HDDs – 11 things you should know

Did you know that HDDs have been in use since the 50s? Or that the first ones were the size of two refrigerators? Or that HDD stands for hard disk drive? Or that over 260 million were shipped in 2020 alone? HDDs are a type of data storage device used in computers systems. In the majority of use case scenarios, they are a vital component of PCs (personal computers). They are home to the operating system and all of the programs and apps are run from stored and loaded from them.

Not only that but all of your personal files are saved to them in the form of a magnetized layer of ferromagnetic material coated to disks. It’s strange to think that your holiday photos have been turned into a sequence of digits which in turn has been turned into a sequence of 1s and 0s that in turn has been turned into transitioning magnetic states.

Hard disk drives are everywhere and you may not even realize just how often you use them.


How do HDDs work?

HDDs are a type of magnetic storage. Inside the casing are disks, sometimes called platters, that are coated in ferromagnetic material. The disk is partitioned down into smaller and smaller sectors spread across the surface of the disk in a sequential manner. Each sector is known as a “bit”, the bits are given a magnetic transition that represents either a 1 or a 0, the sequencing of these bits results in binary code which can be interpreted by a computer to represent everything you can see or do on a computer.

These disks are double-coated stacked, in between the disks is enough space for a “head” to travel back and forth using an “actuator”. The simplest way to visualize this is like a record player. The “head” can move back and forth from the outside of the disk to the center along a single axis. Then the disk spins which gives the head access to the entire surface of the disk.

Their head is responsible for setting the polarization of each bit and detecting the polarization of each bit in order to read and write data to and from the disk. Each side of each disk has its own head and actuator.

By Eric Gaba, Wikimedia Commons user Sting, CC BY-SA 3.0, https://commons.wikimedia.org/w/index.php?curid=11278668

What are HDD platters made of?

The platters themselves are made using a non-magnetic material. This is typically an aluminum alloy, glass, or ceramic material. This platter is then coated using a tiny layer of ferromagnetic material which is as thin as 10 – 20 nm and is covered in a layer of carbon for protection from outside interference. To give you an idea of how small that is, printing paper is somewhere between 70,000 to 180,000 nm thick!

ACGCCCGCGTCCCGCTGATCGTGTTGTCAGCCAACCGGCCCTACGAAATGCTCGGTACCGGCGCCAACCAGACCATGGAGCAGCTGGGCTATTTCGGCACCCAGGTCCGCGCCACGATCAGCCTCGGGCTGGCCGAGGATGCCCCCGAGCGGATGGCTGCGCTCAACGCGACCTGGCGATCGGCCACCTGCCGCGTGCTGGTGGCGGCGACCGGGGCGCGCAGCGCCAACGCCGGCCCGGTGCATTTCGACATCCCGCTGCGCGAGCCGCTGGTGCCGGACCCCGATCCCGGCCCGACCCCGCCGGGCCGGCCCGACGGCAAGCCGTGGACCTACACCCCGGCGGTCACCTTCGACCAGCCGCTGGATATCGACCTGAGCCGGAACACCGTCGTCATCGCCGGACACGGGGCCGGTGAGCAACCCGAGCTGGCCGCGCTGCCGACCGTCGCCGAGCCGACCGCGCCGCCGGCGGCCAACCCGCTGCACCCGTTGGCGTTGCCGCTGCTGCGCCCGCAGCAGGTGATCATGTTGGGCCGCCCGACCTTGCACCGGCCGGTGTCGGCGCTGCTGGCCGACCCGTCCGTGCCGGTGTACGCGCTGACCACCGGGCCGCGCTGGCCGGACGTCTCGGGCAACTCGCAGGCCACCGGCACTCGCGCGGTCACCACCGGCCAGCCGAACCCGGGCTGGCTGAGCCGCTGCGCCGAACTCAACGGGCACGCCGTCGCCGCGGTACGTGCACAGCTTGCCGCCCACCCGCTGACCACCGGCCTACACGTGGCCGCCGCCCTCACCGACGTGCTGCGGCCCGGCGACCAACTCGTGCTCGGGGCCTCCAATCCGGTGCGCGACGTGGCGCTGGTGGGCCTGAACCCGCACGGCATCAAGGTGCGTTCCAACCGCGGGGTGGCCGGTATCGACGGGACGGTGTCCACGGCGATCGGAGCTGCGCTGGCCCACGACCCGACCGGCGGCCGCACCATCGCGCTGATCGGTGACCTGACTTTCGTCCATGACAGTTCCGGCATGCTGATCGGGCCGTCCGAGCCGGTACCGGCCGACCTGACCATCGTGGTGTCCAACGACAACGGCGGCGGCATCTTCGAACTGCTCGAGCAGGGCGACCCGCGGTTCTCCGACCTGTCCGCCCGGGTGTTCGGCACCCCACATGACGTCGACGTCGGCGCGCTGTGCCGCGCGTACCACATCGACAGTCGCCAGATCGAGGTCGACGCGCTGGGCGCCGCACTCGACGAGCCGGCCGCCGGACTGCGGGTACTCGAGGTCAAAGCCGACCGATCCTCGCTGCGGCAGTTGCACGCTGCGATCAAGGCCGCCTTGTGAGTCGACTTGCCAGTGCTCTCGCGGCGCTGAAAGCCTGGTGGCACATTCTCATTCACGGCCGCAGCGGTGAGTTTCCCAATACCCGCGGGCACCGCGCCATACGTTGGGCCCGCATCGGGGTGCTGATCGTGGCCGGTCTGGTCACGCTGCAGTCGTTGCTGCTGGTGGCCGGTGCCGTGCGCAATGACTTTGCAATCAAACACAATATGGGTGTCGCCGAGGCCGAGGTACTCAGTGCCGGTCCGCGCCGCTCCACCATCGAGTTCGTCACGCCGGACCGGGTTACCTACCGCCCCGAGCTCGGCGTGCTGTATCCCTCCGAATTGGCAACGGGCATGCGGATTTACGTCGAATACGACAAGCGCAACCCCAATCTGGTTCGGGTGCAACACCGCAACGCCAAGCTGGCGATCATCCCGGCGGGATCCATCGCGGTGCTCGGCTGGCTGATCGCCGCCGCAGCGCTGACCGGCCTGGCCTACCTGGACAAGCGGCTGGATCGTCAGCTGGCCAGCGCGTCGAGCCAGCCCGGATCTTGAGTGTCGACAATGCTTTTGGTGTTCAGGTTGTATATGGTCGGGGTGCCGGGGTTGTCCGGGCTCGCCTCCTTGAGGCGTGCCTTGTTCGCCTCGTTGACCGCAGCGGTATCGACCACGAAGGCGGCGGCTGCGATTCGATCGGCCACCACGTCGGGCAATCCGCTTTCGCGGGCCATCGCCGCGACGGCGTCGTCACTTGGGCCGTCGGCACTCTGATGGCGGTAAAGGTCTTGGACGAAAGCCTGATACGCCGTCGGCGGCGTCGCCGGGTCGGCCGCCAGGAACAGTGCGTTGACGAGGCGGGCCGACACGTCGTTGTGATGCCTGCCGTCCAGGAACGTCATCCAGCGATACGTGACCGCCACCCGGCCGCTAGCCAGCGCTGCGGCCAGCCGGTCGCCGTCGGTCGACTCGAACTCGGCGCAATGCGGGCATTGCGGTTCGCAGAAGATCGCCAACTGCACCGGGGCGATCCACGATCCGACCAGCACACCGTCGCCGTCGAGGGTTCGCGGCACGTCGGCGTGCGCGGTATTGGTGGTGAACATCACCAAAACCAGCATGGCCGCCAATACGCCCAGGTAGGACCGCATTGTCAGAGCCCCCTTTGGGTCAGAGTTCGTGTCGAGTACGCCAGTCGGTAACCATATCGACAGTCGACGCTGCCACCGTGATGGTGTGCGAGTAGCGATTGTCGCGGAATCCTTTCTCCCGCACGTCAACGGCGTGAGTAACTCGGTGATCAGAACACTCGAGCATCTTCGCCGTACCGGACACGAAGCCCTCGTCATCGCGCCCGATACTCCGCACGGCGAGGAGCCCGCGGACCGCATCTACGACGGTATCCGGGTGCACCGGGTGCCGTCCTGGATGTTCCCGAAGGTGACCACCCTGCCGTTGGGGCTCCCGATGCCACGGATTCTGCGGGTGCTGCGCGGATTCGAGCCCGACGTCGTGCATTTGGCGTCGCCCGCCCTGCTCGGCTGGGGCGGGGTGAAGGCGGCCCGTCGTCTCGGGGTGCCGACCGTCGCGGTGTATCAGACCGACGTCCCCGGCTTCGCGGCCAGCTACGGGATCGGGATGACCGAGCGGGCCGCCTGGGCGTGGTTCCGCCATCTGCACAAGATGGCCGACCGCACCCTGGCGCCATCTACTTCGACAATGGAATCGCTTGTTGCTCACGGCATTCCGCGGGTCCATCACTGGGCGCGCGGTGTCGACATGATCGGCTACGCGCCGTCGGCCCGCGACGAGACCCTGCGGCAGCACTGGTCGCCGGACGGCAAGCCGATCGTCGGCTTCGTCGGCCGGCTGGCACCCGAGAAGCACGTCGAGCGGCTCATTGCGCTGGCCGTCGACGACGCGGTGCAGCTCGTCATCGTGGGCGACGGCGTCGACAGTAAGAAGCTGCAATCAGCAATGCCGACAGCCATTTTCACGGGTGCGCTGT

Do HDDs contain toxic materiels?

HDDs are not manufactured today with any toxic materials at all. There is no reason to, as the vital components can be made using completely inert materials, there isn’t any increase in efficiency to be gained y using hazardous substances. Older hard drives could possibly contain older types of solder that contain lead.

Some hard drives create a seal around the platters using various gases. Some use sealed air, it is sealed to protect from moisture and condensation, some use nitrogen or helium. I haven’t found any examples of manufacturers using harmful gasses. For the same reason, I imagine if the job can be done just as well with inert gas then why not use it.

Is HDD volatile or non-volatile memory?

HDDs are non-volatile memory storage. A volatile type of memory is one that requires power to retain information like RAM. HDDs can store information without power for long periods of time. In fact in the perfect circumstances, an HDD could last indefinitely as its magnetic transitions are in a state of balance and require outside forces to influence them. However, entropy might have something to say about that. Typically hard drives mechanical components wear out before the disks themselves are worn. The average lifespan of an HDD is between 8 to 10 years.

How are HDDs connected?

HDDs need an interface to communicate with a computer, they do this through a SATA connection. SATA stands for “Serial Advanced Technology Attachment”. SATA is the older sibling to the now obsolete PATA connection.

You can think of SATA in the same way as USB in that it is an interface that requires a certain type of connection via a certain type of cable. All 3.5″ and 2.5″ hard drives use this connection as standard. Even external drives use this connection they just adapt it to a USB or Lightning Bolt connection in order to be able to connect to the external ports offered by computers. Internally your hard drive is connected via a SATA cable.

How much do HDDs cost?